Contraction of the muscle takes by the opening of voltage gated sodium channels. The toxin produced by the fish called cinguatoixns have been bind to and modulate the activity of cell membrane voltage gated sodium channels.Cinguatoxins binds at site 5 on the alpha subunit resulting in the opening of the channnles at resting membrane potential. Sodium influx causes membrane depolarization and spontaneous or repetitive firing of action potentials. The neuroexcitability might result in the increased recovery of sodium chnnaels. The influx of the sodium into the neuronal tissue results in cellular swelling with decreases conduction velocity and neurotransmmison. This excess neuroexcitation is thought to be the etiology of the neurological symptoms of ten described by the patients.
Symptoms typically appear within the initial 8 hours following ingestion of toxic fish, followed over the subsequent 10 to 18 hours by headache, myalgias, and loss of tendon reflexes.By 24 hours, sensory symptoms predominant, manifested by perioral and limb paresthesias, dysesthesis, and pruritus. These sensory symptoms gradually evolve over the ensuing 2 to 5 days into paradoxical sensory disturbances, such as feeling heat as cold, and vice versa. Such paradoxical sensory perceptions are the clinical hallmark of CTX but may also occur with some shellfish toxins associated with red tide.
When administered it might result in the cardiovascular problems, hyperventilation at low doses and at high doses it might result in depression of the respiratory system. Atrioventricular conduction abnormalities at low dpses, with arrythmias and ventricular tachycardia with transient hypertension at sublethal doses, and falling arterial pressure and result in complete heart failure at high doses.
High dose of cinguatoxins might result in the cardiac arrhythmias and an increase in contractability which are followed by a fall in cardiac contractibility coupled and a lidocaine sensitive change in membrane depolarization.
The blue-green and free algal dinoflagellate Gambierdiscus toxicus is the main agent ciguatoxins. G. toxicus adheres to dead coral surfaces and marine algae that are consumed by smaller herbivorous fish. Although G. toxicus is very likely responsible for the majority of ciguatoxins encountered in fish, the cyanobacterium Trichodesmium erythraeum can produce precursors to the toxins that may generate ciguatera syndrome. Other dinoflagellates may also generate toxins that play a role in ciguatera syndrome. Larger reef fish eat the contaminated smaller fish, thereby becoming vectors, as ciguatoxin is bioconcentrated up the food chain. It has long been assumed that smaller fish within a given species are safer to eat than the larger ones.. Although the entire fish is toxic, the viscera (particularly the liver) and roe are considered to carry the highest concentrations of toxin.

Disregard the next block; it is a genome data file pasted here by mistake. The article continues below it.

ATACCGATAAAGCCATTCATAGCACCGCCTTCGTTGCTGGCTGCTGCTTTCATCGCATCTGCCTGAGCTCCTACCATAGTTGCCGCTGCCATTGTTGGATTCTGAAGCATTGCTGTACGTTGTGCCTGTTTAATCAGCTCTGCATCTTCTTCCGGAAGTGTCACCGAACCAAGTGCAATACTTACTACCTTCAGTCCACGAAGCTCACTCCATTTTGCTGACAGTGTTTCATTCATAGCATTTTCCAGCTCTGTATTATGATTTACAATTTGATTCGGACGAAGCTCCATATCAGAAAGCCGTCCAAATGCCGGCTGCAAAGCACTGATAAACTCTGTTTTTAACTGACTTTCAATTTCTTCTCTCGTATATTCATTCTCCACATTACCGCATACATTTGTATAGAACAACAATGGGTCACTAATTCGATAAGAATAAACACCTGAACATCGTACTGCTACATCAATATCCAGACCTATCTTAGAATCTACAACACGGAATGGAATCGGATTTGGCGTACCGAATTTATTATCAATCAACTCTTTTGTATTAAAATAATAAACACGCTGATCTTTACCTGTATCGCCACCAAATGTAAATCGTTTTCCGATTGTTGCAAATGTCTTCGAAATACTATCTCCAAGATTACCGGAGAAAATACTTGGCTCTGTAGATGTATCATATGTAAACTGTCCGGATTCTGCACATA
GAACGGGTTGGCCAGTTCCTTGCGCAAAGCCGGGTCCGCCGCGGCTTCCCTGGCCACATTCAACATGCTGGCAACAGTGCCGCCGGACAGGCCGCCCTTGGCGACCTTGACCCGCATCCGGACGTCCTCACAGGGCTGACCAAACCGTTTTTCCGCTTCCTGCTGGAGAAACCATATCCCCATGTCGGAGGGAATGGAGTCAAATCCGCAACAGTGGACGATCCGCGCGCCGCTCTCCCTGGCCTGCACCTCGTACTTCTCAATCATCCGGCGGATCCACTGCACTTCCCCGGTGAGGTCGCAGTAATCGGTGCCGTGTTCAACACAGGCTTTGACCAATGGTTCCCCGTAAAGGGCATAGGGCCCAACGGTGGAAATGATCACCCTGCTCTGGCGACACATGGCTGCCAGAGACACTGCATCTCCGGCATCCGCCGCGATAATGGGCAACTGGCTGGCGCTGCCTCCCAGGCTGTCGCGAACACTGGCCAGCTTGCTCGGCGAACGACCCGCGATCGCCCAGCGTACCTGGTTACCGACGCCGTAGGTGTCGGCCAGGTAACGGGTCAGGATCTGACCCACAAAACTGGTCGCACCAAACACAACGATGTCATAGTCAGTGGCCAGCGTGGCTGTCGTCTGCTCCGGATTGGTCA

Three major ciguatoxins (CTX-1, CTX-2, and CTX-3) are usually found in the flesh and viscera of ciguateric fishes. Each is found in variable concentrations, which may account for inconsistency of reported clinical signs and symptoms. Ciguatoxins are potent Na+ channel toxins and exert their effects by activating voltage-sensitive Na+ channels. The Na channels open at resting membrane potentials, leading to spontaneous firing of neurons, giving rise to the neurologic signs and symptoms of ciguatera. Electrophysiologic studies of the sural and common peroneal nerves in humans with ciguatera, demonstrating reduced light touch, pain, and vibratory sensation in the extremities, showed prolongation of the absolute refractory, relative refractory, and supernormal periods. These findings indirectly suggest that CTX may abnormally prolong sodium channel opening in nerve membranes.
All identified toxins associated with ciguatera are unaffected by freeze-drying, heat, cold, and gastric acid and do not affect the odor, color, or taste of the fish. There is some evidence that cooking methods can alter the relative concentrations of the various toxins. For example, boiling fish flesh will remove water-soluble toxins, but frying or grilling the flesh may increase toxicity of lipid-soluble toxins as a result of releasing lipid-soluble components from the cellular compounds to which they are normally bound.